Somehow — perhaps with precise recruiting that locates great shooters and talent-neutralizing defenders — Wisconsin basketball has worked its way into jokes involving death and taxes and life’s other inevitables.

Since coach Bo Ryan took over before the 2001-02 season, Wisconsin has never finished lower than fourth in the Big Ten, making the NCAA tournament all 12 years.

Maybe that’s why the idea of simply competing in the perennially tough conference sounds a little old hat to the current Badgers, and why the public conversation has shifted from jabber about how Wisconsin will manage to be good, again, to talk about how they so quickly have become great in 2013-14.

“We figured why not?” sophomore forward Sam Dekker said. “Why can’t it be us? We usually go towards the top 15, 20 every year, but why not push ourselves to a top five? We feel like we have the group to do it.”

The Big Ten basketball season opens Tuesday, and unbeaten Wisconsin certainly looks like a serious contender for the conference title, which the Badgers actually haven’t won since 2008 and have done only three times in Ryan’s tenure.

But after Indiana finished as the top team a season ago, and Michigan tied with Wisconsin for fourth place (behind Ohio State and Michigan State, which tied for second), there’s been a bit of a flip heading into January.

There are plenty of familiar faces (Hello, No. 5 Michigan State and No. 3 Ohio State, fancy seeing you again), but there has been some early shake-up as well. Indiana and Michigan — extremely young squads touted as top-25 teams early on — have struggled through their nonconference schedules, with the Wolverines playing inconsistently (staying toe-to-toe with No. 1 Arizona at home, but losing to Charlotte on a neutral court) and the Hoosiers falling short against some talented foes (No. 10 Connecticut, No. 2 Syracuse and Notre Dame). Iowa has been an early feel-good story, with the Hawkeyes defeating Notre Dame and Xavier while playing Villanova and Iowa State close before losing.

Meanwhile, Wisconsin, which is No. 3 in the RPI rankings according to, has plowed through every challenge, including now No. 12 Florida, on the way to its best start in the modern era. At 13-0, with seven victories over top-100 teams according to, Wisconsin has catapulted from No. 20 in the preseason Associated Press rankings to No. 4, and sits on top of this year’s Big Ten. The players have started to talk about claiming not only the Big Ten title, but perhaps one of the NCAA tournament variety as well — something the school hasn’t done since 1941.

“It has been a challenging schedule in a lot of ways — different styles, different types of teams, some pretty good individuals,” Ryan said. “Our guys have done a pretty good job of concentrating on the fact that ‘OK, 40 minutes, the next 40 minutes, that’s the most important.’ ”

The challenge begins

It helps that a largely turned-over squad has picked up right where the graduating veterans left off. Despite losing all three frontcourt starters, Wisconsin has managed to outrebound opponents by 4.8 boards per game. The Badgers, without the same size and natural post players as a year ago — Jared Berggren, Mike Bruesewitz and Ryan Evans all used up their eligibility — have relied on rebounding by committee, with every starter averaging at least 4.4 rebounds a game.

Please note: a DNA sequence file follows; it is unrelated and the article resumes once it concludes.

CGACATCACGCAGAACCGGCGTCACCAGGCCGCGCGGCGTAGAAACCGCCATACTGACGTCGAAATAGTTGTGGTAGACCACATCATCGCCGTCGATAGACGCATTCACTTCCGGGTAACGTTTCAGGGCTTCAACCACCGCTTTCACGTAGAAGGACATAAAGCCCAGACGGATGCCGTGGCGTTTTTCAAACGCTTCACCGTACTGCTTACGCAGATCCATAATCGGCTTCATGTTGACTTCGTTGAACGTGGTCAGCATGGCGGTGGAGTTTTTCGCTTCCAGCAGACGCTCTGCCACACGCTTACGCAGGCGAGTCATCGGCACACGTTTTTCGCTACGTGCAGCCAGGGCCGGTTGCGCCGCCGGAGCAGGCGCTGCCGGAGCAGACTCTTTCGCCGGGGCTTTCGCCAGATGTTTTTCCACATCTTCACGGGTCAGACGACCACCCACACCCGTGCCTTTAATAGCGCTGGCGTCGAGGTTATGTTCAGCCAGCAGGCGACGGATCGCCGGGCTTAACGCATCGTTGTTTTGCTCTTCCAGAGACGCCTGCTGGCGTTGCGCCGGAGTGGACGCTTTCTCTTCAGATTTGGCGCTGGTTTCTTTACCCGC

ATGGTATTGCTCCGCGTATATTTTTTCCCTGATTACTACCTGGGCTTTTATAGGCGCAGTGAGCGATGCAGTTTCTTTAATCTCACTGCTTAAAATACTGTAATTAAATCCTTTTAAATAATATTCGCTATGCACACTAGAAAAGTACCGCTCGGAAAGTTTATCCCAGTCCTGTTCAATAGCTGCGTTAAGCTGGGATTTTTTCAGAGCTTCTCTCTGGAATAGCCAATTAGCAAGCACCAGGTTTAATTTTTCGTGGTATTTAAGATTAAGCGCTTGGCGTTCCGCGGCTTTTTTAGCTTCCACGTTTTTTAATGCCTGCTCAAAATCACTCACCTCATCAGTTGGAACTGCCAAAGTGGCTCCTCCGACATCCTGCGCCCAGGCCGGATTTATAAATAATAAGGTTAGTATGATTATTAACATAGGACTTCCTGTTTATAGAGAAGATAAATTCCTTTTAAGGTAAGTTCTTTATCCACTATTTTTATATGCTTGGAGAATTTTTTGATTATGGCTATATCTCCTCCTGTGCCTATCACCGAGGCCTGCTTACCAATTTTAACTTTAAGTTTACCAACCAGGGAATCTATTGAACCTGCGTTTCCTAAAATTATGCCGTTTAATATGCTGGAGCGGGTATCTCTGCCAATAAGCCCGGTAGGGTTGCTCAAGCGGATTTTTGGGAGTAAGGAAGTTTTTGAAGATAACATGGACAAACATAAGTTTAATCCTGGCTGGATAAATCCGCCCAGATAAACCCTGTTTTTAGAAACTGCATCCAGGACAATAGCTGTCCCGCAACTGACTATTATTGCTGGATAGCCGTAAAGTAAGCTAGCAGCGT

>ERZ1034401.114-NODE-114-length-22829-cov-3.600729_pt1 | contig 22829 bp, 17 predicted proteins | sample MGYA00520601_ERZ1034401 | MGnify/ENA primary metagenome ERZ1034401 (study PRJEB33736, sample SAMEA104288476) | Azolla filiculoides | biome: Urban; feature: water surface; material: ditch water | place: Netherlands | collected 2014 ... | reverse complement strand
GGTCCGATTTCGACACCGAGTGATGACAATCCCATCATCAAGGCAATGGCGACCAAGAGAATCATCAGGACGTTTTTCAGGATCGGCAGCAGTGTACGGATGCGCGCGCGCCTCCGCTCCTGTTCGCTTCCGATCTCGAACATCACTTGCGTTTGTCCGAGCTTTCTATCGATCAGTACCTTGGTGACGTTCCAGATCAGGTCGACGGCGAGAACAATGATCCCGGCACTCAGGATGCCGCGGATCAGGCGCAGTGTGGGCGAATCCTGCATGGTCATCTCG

“It’s definitely a big point of pride,” said Dekker, who gained 10 pounds of muscle over the summer and has transformed into a more imposing player in the paint, while still proving to be a capable perimeter shooter. “Those guys that graduated last year, they set the bar pretty high for us with the things they did in their careers, the wins they got, the accolades they got. But you always need to try to raise the bar another step up.”

As with any truly good team, all the pieces seem to be clicking right now. The defense, as usual, has been solid, with the Badgers holding opponents to a 42 percent field-goal percentage. Long holding the reputation of a good-shooting team, Wisconsin has shot nearly 40 percent from three-point range. The freshmen have been outstanding and immediately contributed, with power forward Nigel Hayes playing solid defense and averaging 5.5 points and 1.8 rebounds, and guard Bronson Koenig — who Ryan says “sees the floor as well as any guard we’ve ever had” — providing another reliable option off the bench. And point guard Josh Gasser, returning from an ACL injury before last season, has been everything the Badgers hoped, guiding the team smoothly and displaying the same toughness that got him back on the court.

“I’ve never seen a guy more dedicated,” Ryan said. “He’s just a tough young man who takes every assignment and gives it his best. He’s really been key to us this year.”

This year, the Badgers are hoping to write a new joke, one that Wisconsin basketball is changing — from a steady competitor to a stunning threat to win it all. Despite a gritty schedule that Dekker said prepared the team for the grind of the Big Ten, the real challenges for Wisconsin start now.

“Every night is a battle,” Dekker said. “If you slip up, it can change the whole complexion of things. I think this will definitely keep us aware and always on our feet because we’ve got to be ready at any moment. Any team can knock us off.